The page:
Adhesive 60 is protected prior to use with a releasably adhered protective covering, or release sheet 61. As seen in FIG. 2, a small piece 62 of release sheet is placed on the adhesive at one end thereof so that it lies between the adhesive and a small end portion 61 of release sheet 60. The presence of release sheet 62 prevents the small end portion of release sheet 60 from adhering to the portion of adhesive 60 directly beneath it. Thus there is no difficulty in separating release sheet 61 from adhesive 60 prior to applying the drape to the patient.
As illustrated in the Figures, the length of adhesive strip 60 corresponds approximately to the width of hand receiving pocket 45. The width of the adhesive strip may be varied, but a width of about 1 inch has been found quite suitable. The upper edge 63 of the adhesive strip may coincide with the upper edges of the cuff and the main sheet; preferably, however, the upper edge of the adhesive is spaced inwardly a short distance (e.g., 1/2 inch) from the upper edge of the drape.
As mentioned, adhesive 60 is used to attach the drape to a patient about to undergo surgery. Any of the adhesives well known in the art for this purpose may be used, the only requirements being that the adhesive be non-toxic, stable to ordinary sterilization procedures, and removably adherable to the body surface to which it will be applied.
In accordance with another aspect of the present invention, the surgical drape is folded longitudinally and transversely into a compactly folded unit. The folded drape is easily inserted into, and sealed within, a suitable container such as a paper bag. The packaged, folded drape may be sterilized with steam, ethylene oxidize or radiation. Advantageously, the sterilized folded drape of the present invention may be quickly unfolded and easily applied to the patient by one nurse.
The folding of drape 20 will be described with reference to FIG. 1 and FIGS. 6-11 of the drawings.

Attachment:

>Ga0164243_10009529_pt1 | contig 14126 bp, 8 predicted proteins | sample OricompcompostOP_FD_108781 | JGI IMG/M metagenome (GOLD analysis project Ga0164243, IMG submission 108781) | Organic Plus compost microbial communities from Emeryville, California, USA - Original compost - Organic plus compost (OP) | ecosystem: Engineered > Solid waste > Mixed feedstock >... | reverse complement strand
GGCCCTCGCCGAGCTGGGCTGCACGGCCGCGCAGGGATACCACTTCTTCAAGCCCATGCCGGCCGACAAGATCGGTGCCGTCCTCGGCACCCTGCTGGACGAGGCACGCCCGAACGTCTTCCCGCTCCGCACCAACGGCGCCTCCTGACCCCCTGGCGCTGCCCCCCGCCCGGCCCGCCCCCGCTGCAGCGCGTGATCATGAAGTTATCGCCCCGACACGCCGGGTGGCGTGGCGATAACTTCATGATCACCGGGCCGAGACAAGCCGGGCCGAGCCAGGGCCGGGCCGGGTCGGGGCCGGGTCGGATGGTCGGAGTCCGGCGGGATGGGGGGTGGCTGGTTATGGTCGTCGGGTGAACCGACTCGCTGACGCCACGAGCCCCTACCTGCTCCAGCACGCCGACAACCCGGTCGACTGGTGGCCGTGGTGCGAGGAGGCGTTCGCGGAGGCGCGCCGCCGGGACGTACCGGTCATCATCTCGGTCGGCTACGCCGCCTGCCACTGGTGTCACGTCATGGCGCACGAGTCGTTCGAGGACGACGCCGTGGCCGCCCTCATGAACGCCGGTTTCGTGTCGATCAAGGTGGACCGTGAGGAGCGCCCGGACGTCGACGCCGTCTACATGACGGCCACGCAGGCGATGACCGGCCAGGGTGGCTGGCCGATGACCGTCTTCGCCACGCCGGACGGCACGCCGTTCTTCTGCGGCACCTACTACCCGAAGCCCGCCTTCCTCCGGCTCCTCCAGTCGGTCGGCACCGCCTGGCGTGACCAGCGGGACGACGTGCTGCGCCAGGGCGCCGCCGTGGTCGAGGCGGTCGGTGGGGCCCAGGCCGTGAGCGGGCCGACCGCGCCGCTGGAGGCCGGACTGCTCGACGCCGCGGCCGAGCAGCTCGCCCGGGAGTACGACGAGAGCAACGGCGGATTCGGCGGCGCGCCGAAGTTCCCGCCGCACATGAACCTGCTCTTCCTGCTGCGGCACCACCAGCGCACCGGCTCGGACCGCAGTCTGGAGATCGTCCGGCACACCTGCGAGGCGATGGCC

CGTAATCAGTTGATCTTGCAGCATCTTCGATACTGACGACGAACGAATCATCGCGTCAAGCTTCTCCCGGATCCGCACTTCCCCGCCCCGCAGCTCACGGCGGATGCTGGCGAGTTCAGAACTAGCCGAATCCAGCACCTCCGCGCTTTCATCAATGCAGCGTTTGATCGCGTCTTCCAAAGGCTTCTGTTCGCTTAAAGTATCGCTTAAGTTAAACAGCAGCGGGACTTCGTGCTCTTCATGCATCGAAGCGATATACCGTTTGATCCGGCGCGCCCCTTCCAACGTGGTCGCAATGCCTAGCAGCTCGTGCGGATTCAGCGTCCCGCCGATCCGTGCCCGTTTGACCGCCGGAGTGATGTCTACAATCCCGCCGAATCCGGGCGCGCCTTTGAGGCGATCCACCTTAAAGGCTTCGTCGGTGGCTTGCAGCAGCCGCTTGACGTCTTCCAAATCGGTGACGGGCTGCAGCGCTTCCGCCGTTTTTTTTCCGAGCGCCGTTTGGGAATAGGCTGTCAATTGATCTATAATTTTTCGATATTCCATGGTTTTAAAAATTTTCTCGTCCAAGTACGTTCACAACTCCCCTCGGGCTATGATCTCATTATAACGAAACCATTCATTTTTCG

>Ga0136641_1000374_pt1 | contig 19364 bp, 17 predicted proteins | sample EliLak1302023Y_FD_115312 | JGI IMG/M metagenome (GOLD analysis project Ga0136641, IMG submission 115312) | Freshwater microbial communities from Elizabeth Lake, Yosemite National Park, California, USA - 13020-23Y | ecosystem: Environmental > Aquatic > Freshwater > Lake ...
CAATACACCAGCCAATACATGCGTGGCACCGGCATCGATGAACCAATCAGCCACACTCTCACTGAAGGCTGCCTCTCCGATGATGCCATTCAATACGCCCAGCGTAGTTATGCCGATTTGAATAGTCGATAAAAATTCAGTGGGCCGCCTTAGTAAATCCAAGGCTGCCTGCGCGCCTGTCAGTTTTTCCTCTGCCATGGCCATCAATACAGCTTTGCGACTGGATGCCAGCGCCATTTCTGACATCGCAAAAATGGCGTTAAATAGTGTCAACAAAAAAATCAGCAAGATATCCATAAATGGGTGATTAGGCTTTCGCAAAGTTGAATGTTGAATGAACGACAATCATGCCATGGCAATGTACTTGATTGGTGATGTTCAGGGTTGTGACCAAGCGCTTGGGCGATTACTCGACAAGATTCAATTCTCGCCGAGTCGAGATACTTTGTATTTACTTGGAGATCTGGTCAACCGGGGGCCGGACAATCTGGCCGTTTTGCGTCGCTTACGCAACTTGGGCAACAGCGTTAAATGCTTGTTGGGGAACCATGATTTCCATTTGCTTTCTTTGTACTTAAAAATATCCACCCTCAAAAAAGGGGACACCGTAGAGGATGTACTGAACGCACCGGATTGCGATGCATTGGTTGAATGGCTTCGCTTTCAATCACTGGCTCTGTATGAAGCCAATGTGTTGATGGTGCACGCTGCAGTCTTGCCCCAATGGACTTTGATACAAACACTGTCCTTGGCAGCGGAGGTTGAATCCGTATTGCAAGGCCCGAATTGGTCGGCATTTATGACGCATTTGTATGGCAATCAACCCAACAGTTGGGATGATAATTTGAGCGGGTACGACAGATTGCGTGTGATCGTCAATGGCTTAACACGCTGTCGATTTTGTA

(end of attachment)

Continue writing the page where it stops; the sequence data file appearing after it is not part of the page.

As used herein a "forward fold" is a fold in which the upper surface is turned toward the upper surface of the drape around a fold line. A "reverse fold" is a fold in which the upper surface of the drape is turned toward the bottom surface of the drape around a fold line. In the drawings, the letter R indicates a reverse fold and the letter F indicates a forward fold. The numbers preceding the letters F and R refer to the order in which the folding is done.
The drape is folded at least two times from its top edge toward its bottom edge to give a longitudinally folded drape which is reduced in length and wherein the adhesive (and its release sheet) is exposed on the upper surface of the folded drape. The size of the folds may vary but it is required, after the longitudinal folding is completed, that the adhesive be available on the upper major surface of the longitudinally folded drape and that the location of the opening into pocket 45 be ascertainable by the nurse or other person who will be unfolding the drape and applying it to the patient.
In order to achieve the above objectives the first fold must be a forward fold around the transversely extending fold line along which the upper part of the upper portion of the drape joins the bottom part of the upper portion of the drape. The second fold must be a reverse fold around a tansversely extending fold line which runs from side to side of the drape in the remainder portion of the drape, i.e., in either the intemediate portion or bottom portion.
The longitudinally folded drape may be folded transversely to provide a compactly folded drape that is reduced in size and readily packaged. The transverse folding must be such that pocket 45, or at least a portion thereof, is available on an outer major surface of the completely folded drape. Also, when the transverse folding is completed, adhesive 60 and release sheet 61 must be exposed outwardly so that the peel strip can be removed before the drape is unfolded.
The preferred method for folding drape 20 in the longitudinal direction, that is, from top to bottom, is illustrated in FIGS. 1 and 6-8. The drape is folded three times in the longitudinal direction. Referring particularly to FIG. 6, upper part 47a of the upper portion of the drape is forward folded around fold line lF (Arrow A in FIG. 6). As a result of this folding step, upper part 47a lies on top of lower part 47b of upper portion 47 of the drape. Adhesive strip 60 (protected by release sheet 61) then overlies the upper surface of the drape, the original top edge of the drape now lying between fold line lF and bottom edge 35 of the cuff.
The length, that is, the distance along the side edges of the drape, of upper part 47a must not be more than half the length of cuff 32. Another way of saying this is that the length of upper part 47a must not exceed the length of lower part 47 b. As long as the length of upper part 47 a is so restricted, the original upper edge of the drape will either lie somewhere between fold line lF and bottom edge 35 of the cuff or will coincide with bottom edge 35, after the fold has been made around fold line lF. Adhesive strip 60 faces upwardly and the location of hand receiving pocket 45 is readily ascertainable inasmuch as bottom edge 35 of the cuff--which defines the open end of pocket 45--is still exposed to view. On the other hand, when the length of upper part 47a exceeds half the length of cuff 32, then (when the fold around lF is completed) upper part 47 a will cover bottom edge 35 of the cuff and conceal the location of the opening to pocket 45 from the nurse's view.